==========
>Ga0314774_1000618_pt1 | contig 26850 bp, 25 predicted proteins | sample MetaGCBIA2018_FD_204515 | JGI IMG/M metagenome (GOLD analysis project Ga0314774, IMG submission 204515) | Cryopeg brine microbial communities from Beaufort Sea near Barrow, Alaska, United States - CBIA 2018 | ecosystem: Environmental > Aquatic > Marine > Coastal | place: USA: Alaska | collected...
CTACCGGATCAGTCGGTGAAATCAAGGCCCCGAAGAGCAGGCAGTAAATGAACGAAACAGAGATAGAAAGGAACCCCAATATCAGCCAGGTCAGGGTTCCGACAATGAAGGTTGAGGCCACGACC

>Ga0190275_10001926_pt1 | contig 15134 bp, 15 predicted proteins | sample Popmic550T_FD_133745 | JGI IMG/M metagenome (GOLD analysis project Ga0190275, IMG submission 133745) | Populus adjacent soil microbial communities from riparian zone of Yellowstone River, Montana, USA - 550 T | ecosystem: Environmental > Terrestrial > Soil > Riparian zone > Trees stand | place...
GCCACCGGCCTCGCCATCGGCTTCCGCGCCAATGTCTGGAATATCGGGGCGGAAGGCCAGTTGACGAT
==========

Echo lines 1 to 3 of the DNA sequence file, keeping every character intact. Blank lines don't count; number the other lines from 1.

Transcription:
>Ga0314774_1000618_pt1 | contig 26850 bp, 25 predicted proteins | sample MetaGCBIA2018_FD_204515 | JGI IMG/M metagenome (GOLD analysis project Ga0314774, IMG submission 204515) | Cryopeg brine microbial communities from Beaufort Sea near Barrow, Alaska, United States - CBIA 2018 | ecosystem: Environmental > Aquatic > Marine > Coastal | place: USA: Alaska | collected...
CTACCGGATCAGTCGGTGAAATCAAGGCCCCGAAGAGCAGGCAGTAAATGAACGAAACAGAGATAGAAAGGAACCCCAATATCAGCCAGGTCAGGGTTCCGACAATGAAGGTTGAGGCCACGACC

>Ga0190275_10001926_pt1 | contig 15134 bp, 15 predicted proteins | sample Popmic550T_FD_133745 | JGI IMG/M metagenome (GOLD analysis project Ga0190275, IMG submission 133745) | Populus adjacent soil microbial communities from riparian zone of Yellowstone River, Montana, USA - 550 T | ecosystem: Environmental > Terrestrial > Soil > Riparian zone > Trees stand | place...